High time for Six on Saturday: 10 Sep 2022

This is shameful, it’s been just over a month since I last put out a post. There have been multiple distractions, upheavals, a holiday and a new school to fit in to that bumpy thing called life. Now it feels like a new chapter, both with the passing of Queen Elizabeth II, feted as ‘Une grande Dame‘ by the Belgians and admired it seems the world over, and a definite change in the seasons – the summer drought already feels like an age ago, and we are thoroughly and thankfully saturated with rain.

If there ever was a plant for heralding autumn, in my view it would be a Japanese anemone, Anemone hupehensis. Perhaps not for its fresh pink colour, but this is just their moment. I don’t have a great big clump, as I would like to, but still, a few of these blooms bobbing along their spindly stems is an uplifting sight.

The blackberries have been incredible this year. I pop out most mornings to pick a few for topping my muesli, their tartness is a welcome treat. We’re now at the end of their season, so I’m grateful for these remaining few berries. It’s a monstrous wild and spiky bush though, and pruning it is probably the worst and most dangerous job in the garden.

Less vicious is the crab apple, Malus ‘Evereste’, which has had a good crop in its second year here. I am not yet sure if I’ll make crab apple jelly, which would inevitably linger in the cellar, or just leave these for the birds to enjoy.

The plants in my garden that suffered the most from this summer’s drought and heat were the ferns, especially these shuttlecock ferns, also known as ostrich ferns or Matteuccia struthiopteris, whose lovely fronds were well and truly burnt to a crisp. Heartening to see we have life, with a new fresh frond poking through! Well done them on their resilience.

By contrast, the sweet alyssum, lobularia maritima, isn’t in the least troubled by drought. What a trouper, it just flowered its socks off all summer and couldn’t be easier to grow. I just scatter a few seeds along this sunny edge of the front path, and off it goes. It also lightly self-seeds each year, but tends to revert to white if I don’t resow.

I’ll end this week’s six with a splash of colour from a plant I mentioned in my early August post, when it was coming into flower. Now identified as Helianthus ‘Lemon Queen’ with the help of One Man And His Garden Trowel, this perennial sunflower has two main characteristics: it’s very, very tall, and it simply doesn’t stop. The bees absolutely love it. I had no idea it would get so big, so it’s currently towering in front of several shorter plants, and it’s flopping ever more precariously with each rain storm. Really lights up the garden though.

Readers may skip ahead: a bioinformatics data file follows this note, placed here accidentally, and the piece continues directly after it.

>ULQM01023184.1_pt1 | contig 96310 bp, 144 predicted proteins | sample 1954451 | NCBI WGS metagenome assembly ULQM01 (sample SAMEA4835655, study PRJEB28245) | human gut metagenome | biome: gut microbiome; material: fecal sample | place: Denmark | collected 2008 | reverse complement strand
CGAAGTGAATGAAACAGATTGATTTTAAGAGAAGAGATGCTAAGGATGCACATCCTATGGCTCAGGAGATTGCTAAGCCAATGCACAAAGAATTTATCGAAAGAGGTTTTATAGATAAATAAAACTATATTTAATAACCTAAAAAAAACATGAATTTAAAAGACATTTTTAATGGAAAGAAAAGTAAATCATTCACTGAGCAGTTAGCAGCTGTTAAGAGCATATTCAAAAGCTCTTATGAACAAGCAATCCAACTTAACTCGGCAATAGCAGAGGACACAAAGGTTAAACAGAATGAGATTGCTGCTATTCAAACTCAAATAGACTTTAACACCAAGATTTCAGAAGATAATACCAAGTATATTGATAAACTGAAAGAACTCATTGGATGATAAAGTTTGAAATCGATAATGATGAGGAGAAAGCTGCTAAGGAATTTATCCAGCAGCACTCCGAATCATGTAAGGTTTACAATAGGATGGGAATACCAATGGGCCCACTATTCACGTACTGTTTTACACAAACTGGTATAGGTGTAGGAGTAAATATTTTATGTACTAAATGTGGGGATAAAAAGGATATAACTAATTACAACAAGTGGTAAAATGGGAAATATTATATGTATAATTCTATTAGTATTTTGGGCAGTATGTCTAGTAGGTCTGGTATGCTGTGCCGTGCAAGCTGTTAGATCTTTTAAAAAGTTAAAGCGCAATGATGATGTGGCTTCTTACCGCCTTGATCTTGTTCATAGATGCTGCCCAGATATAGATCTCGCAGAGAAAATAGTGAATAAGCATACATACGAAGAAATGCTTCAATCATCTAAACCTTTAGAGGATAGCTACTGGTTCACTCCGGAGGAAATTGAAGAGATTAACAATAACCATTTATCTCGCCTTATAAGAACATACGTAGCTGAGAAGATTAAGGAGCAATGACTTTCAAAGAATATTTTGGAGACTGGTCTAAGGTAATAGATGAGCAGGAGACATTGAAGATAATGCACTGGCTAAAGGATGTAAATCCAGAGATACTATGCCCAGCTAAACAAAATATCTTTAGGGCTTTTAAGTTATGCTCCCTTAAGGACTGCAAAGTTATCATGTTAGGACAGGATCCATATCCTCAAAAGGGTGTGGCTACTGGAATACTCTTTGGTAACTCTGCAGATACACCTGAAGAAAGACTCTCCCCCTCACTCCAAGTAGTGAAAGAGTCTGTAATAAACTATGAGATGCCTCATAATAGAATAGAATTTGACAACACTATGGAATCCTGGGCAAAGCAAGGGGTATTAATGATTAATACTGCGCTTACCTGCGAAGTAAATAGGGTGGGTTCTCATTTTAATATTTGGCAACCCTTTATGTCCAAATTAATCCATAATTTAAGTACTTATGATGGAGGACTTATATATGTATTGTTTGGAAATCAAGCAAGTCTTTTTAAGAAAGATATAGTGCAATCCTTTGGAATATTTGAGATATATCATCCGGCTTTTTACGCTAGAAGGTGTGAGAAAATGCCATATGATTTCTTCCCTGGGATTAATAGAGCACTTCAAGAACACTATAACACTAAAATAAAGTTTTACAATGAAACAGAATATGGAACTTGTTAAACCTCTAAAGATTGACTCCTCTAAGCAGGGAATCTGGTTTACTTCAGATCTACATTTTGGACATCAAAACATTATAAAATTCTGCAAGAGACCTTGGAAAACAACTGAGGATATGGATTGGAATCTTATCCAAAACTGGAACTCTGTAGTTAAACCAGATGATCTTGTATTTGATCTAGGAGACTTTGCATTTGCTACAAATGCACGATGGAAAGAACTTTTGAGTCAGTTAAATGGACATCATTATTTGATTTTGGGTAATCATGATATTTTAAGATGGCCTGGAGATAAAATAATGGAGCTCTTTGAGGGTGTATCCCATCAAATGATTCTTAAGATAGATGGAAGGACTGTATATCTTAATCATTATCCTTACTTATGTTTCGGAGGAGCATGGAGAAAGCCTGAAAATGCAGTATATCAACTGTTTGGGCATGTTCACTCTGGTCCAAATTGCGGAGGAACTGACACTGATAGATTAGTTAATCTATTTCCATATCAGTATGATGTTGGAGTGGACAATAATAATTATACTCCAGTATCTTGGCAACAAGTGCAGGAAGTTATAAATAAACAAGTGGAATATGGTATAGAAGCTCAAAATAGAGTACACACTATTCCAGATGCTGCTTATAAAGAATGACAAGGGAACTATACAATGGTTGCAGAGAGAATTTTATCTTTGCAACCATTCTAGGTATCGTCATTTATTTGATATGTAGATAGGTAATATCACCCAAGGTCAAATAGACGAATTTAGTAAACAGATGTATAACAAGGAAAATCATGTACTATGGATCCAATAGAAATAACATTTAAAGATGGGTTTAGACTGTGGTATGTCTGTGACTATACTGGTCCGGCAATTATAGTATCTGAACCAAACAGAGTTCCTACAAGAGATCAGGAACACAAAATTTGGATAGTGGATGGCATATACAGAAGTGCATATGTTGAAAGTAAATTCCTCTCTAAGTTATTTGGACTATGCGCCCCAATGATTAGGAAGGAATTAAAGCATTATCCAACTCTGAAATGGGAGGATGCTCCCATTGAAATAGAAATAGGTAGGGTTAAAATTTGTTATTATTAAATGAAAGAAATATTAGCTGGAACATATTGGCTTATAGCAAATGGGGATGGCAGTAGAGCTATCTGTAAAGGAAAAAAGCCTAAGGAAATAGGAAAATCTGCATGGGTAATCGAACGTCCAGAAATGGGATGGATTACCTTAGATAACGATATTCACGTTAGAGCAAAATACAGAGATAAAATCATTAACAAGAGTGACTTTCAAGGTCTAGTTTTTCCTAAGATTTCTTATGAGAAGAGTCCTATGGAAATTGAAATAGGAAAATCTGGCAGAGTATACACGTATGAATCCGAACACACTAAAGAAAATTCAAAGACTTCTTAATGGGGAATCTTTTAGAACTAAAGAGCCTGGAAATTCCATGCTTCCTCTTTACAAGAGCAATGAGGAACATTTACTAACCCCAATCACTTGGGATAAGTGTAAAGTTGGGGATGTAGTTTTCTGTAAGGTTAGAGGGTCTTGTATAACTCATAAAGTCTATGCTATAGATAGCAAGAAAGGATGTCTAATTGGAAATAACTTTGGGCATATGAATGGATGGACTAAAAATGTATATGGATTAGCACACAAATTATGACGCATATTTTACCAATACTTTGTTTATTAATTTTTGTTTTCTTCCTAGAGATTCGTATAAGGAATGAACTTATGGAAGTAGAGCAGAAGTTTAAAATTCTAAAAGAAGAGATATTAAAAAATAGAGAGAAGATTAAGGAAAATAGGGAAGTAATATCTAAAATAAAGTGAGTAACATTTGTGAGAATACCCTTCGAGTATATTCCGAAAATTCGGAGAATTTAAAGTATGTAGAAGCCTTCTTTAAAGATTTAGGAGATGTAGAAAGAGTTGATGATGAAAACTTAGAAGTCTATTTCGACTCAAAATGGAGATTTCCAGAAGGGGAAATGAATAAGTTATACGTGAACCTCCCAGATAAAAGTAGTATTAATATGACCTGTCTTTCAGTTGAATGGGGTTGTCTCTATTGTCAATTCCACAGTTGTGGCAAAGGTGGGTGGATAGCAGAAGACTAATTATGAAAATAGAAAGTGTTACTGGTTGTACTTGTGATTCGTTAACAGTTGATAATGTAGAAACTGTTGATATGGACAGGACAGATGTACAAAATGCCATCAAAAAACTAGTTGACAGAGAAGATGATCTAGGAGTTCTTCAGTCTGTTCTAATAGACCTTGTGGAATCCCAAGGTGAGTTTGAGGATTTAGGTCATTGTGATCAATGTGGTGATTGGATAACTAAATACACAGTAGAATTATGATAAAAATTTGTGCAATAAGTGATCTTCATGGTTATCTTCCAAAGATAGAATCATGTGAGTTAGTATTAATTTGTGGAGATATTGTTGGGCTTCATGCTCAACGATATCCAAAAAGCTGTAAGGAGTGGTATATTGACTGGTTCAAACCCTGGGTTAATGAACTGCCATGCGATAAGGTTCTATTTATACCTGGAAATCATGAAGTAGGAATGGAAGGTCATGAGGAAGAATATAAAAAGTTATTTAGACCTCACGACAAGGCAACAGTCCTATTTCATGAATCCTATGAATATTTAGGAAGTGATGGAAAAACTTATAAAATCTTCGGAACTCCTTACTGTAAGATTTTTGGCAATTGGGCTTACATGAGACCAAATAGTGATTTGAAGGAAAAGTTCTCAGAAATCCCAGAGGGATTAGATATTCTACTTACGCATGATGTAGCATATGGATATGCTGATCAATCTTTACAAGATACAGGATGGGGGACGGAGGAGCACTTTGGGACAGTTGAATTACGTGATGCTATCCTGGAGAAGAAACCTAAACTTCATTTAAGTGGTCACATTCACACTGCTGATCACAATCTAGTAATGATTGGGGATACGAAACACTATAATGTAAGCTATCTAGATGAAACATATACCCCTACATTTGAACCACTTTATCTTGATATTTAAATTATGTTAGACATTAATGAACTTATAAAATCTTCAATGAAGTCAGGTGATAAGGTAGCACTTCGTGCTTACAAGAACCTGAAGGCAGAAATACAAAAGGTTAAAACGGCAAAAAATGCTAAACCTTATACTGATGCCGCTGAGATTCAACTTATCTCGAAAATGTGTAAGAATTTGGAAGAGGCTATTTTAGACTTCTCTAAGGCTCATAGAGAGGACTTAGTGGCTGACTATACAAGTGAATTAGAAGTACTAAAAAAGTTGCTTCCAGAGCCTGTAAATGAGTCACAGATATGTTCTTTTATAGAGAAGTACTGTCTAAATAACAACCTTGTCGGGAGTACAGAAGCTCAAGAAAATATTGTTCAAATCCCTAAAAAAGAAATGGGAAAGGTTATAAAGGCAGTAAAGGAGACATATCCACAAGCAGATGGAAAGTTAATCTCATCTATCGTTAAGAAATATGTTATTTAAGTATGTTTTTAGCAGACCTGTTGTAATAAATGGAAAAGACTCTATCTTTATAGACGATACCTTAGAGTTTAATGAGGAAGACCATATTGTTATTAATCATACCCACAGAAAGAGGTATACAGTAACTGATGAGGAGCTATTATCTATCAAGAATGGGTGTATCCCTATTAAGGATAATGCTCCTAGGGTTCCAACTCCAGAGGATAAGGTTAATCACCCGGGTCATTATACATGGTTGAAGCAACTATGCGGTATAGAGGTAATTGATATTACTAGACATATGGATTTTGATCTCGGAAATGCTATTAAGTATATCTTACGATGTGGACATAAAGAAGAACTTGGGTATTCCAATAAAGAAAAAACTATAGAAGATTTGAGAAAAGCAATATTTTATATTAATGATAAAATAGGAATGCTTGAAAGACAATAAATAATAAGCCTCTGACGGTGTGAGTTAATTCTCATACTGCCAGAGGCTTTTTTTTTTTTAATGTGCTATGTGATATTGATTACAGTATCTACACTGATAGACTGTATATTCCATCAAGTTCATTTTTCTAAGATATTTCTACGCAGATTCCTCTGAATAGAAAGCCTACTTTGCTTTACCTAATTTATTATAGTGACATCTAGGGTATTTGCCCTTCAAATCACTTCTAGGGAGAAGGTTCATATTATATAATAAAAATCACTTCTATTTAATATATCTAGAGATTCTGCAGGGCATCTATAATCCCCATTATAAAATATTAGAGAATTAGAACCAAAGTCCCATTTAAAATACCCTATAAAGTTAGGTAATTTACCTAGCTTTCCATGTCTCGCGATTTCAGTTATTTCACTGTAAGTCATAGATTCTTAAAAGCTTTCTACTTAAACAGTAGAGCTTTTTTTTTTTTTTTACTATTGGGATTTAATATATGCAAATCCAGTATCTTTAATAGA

Hopefully as things settle down you’ll hear from me a bit more regularly now, looking forward to seeing what The Propagator and the gardening crowd have been up to. Happy gardening.

23 thoughts on “High time for Six on Saturday: 10 Sep 2022

  1. It is lovely to see what is in the garden fruits did well here in Kent they loved the wet spring and sunshine summer bees been active here aswell thanks to everything. Very sad for the loss of our great 👸 queen nobody will ever be like her I trully liked her style in everything from handbags to hats and above all her smile. God save the king

  2. Here too there are a lot of blackberries along the roads and it’s a good time to make jams! And pies… And crumble… 😋 Superb this Helianthus “Lemon Queen”!

  3. There is certainly no need for apologies Sel, I myself also took a break on July 15 and it will run until August 15. Partly due to the fact that I was on vacation and partly to give myself the necessary time to edit my pictures sorting (which is still not luck so far… ha ha ha).
    I think the Japanese anemone is very beautiful and I didn’t know this plant at all. Blackberries did indeed do very well and I ate a lot of them 😉
    The drought was indeed extremely extreme this year with all its consequences. It was therefore very pleasant to get some heavy rain showers over me on holiday (in the Austrian Alps). Luckily it rained here the past few days… a true relief!
    Hopefully the ferns in your garden will survive because they like humidity….
    Here too we were shocked by the death of The Queen. Another iconic and charismatic person who has left our world….. May she rest in peace.
    Nice to read you again Sel.

  4. I keep meaning to buy some alyssum as it seems to flower all year down here! I am fortunate to have a thornless blackberry, though I also have the wild brambles creeping into my garden! Blackberry and apple crumble (I am too lazy to make pastry any more) is definitely a highlight of autumn.

  5. I adore Japanese anemone, but ours have suffered badly in the drought, withered and very short, so it’s nice to enjoy yours. I must look into getting some sweet alyssum seed, to see if copes as well here. It’s interesting to note what’s been doing well for everyone this year.

  6. Nowhere near as shameful as me Sel. Two and a half months since my last article ! Those helianthus Lemon Queen are fabulous. do they tend to crowd out other plants or do they behave ?

    1. Glad I’m not the only one 😉 The LQ are fab but they do flop about, I am trying to stake them but haven’t been v successful. They would be great at the back of a sunny border if you have that situation.

  7. How lovely to be able to pick blackberries from your garden. I planted some many years ago but they “wandered” too much both above and below ground with very little fruit. I hope the birds enjoy the crabapples, I’m leaving mine on the tree this year as well.

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